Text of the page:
those affected by
Comprehensive Clinical Case Management
Understanding the particularly delicate nature of sexual abuse, our guiding principle is to treat victims and their families with care and compassion. Our knowledgeable and sensitive staff offer a wide range of assistance, maintaining the highest possible comfort level for victims and their families. Whether it is counseling, referrals to therapists, treatment programs, or guidance through the intricacies of the legal process, our driving mission is to help families stay together and teach them how to provide the practical and emotional support that victims need.
Amudim Sexual Abuse Services Video
Referral Services to Proper Treatment:
Every person that comes to us is unique, making it imperative for us to tailor our referrals to them and their specific circumstances.
Having built relationships with numerous clinicians, treatment centers, outpatient programs and more, we are able to use best practices to make the most suitable referrals, an important step in achieving a long term positive outcome. All too often people equate price with success, believing that extremely expensive programs, which are usually beyond the means of clients and their families, are the best choice. Our caring and knowledgeable staff work tirelessly to identify high-quality options that are very often approved by the client’s insurance providers, provide insurance advocacy when possible and obtain single case agreements and scholarships, securing the best care in an affordable manner.
PUBLIC SUPPORT FOR VICTIMS OF SEXUAL ABUSE
Letter of Support
Signed by Rabbonim, Physicians, Mental Health Professionals, Community Leaders & more
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What can I do?
Talking to Survivors of Sexual Assault
"I believe you. / It took a lot of courage to tell me about this."
It can be extremely difficult for survivors to come forward and share their story. They may feel ashamed, concerned that they won’t be believed, or worried they’ll be blamed. Leave any “why” questions or investigations to the experts—your job is to support this person. Be careful not to interpret calmness as a sign that the event did not occur—everyone responds to traumatic events differently. The best thing you can do is to believe them.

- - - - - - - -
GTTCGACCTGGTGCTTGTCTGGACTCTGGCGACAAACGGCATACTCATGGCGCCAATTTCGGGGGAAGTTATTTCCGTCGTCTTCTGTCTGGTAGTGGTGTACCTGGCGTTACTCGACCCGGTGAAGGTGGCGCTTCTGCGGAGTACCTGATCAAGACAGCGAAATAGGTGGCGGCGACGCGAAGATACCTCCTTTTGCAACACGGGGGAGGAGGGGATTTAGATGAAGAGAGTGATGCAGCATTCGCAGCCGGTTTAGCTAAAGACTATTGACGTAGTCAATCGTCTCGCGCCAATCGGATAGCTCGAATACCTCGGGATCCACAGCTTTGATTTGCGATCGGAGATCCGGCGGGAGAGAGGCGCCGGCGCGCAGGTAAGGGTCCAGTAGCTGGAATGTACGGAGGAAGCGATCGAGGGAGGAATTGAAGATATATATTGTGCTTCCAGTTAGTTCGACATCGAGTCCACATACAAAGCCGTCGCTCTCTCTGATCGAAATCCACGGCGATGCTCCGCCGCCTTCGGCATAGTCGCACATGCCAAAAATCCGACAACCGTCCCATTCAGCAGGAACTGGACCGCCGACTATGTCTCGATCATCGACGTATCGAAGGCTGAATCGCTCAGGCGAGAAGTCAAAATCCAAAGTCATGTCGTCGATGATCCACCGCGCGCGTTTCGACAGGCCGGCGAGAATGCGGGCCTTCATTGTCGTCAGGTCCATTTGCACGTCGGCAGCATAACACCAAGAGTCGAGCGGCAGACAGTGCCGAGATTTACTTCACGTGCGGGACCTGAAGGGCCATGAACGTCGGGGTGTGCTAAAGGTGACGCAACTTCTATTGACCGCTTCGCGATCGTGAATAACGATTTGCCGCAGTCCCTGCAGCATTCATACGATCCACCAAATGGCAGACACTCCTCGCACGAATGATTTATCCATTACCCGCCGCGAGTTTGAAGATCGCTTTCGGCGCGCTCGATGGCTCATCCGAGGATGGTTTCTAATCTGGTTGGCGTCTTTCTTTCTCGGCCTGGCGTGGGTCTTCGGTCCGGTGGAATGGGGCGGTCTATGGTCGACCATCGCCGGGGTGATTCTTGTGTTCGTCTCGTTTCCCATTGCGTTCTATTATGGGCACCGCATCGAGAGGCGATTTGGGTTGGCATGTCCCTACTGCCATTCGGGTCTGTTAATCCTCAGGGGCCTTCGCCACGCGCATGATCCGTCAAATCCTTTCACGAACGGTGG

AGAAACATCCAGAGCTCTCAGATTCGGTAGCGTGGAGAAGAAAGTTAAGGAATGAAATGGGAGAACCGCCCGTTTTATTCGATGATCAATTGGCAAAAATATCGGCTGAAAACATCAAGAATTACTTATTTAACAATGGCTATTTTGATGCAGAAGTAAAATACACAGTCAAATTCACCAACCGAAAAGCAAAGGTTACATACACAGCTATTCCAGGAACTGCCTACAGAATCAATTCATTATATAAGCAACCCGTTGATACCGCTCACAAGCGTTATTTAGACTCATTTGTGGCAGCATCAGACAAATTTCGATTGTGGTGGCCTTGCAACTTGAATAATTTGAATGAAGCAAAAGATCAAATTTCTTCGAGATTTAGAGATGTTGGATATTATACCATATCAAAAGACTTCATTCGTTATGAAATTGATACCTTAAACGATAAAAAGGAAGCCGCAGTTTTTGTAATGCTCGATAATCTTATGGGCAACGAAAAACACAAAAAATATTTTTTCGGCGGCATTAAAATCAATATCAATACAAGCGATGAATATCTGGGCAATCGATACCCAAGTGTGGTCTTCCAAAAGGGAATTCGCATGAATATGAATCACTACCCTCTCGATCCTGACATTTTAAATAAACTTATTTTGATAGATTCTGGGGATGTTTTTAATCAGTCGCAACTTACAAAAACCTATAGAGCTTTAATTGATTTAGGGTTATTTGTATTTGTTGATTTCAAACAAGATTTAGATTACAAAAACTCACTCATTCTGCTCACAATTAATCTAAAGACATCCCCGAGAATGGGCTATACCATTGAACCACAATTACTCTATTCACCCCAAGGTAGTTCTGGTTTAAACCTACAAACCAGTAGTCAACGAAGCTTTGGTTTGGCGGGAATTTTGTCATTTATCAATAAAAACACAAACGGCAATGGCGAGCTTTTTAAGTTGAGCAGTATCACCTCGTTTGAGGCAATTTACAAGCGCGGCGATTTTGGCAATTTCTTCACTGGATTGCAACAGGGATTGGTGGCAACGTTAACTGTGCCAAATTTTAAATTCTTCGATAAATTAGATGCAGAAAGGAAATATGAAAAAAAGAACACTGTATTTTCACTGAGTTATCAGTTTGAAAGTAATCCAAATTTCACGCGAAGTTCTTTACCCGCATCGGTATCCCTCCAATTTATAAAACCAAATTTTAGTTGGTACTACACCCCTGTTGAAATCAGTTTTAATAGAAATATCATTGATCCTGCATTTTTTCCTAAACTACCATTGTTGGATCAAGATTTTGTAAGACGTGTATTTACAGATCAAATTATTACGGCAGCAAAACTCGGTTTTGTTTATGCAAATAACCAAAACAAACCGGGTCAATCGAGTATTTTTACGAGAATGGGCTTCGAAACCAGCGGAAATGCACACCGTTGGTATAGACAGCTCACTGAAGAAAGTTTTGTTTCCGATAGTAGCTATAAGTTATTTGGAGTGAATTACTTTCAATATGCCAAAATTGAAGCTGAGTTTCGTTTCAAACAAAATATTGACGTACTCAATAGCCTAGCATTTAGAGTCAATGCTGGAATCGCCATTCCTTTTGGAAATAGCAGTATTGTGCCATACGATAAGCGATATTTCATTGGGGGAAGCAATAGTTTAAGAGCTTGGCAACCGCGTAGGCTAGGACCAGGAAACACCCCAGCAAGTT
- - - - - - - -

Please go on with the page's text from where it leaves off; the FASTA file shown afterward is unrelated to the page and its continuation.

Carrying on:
“I’m sorry this happened. / This shouldn’t have happened to you.”
Acknowledge that the experience has affected their life. Phrases like “This must be really tough for you,” and, “I’m so glad you are sharing this with me,” help to communicate empathy.
Know your resources.
You can be a supporter, but that doesn’t mean you’re equipped to manage someone else’s health. Become familiar with resources you can recommend to a survivor, such as therapists and mental health professionals.
“You are not alone. / I care about you and am here to listen or help in any way I can.”
Let the survivor know that you are there for them and willing to listen to their story if they are comfortable sharing it. Assess if there are people in their life they feel comfortable going to, and remind them that there are service providers who will be able to support them as they heal from the experience.
“It’s not your fault. / You didn’t do anything to deserve this.”
Survivors may blame themselves, especially if they know the perpetrator personally. Remind the survivor, maybe even more than once, that they are not to blame.
It can be difficult to watch a survivor struggle with the effects of sexual assault for an extended period of time. Avoid phrases that suggest they’re taking too long to recover such as, “You’ve been acting like this for a while now,” or “How much longer will you feel this way?”
If you or someone you know has been affected by sexual violence, it’s not your fault. You are not alone.
Contact us today.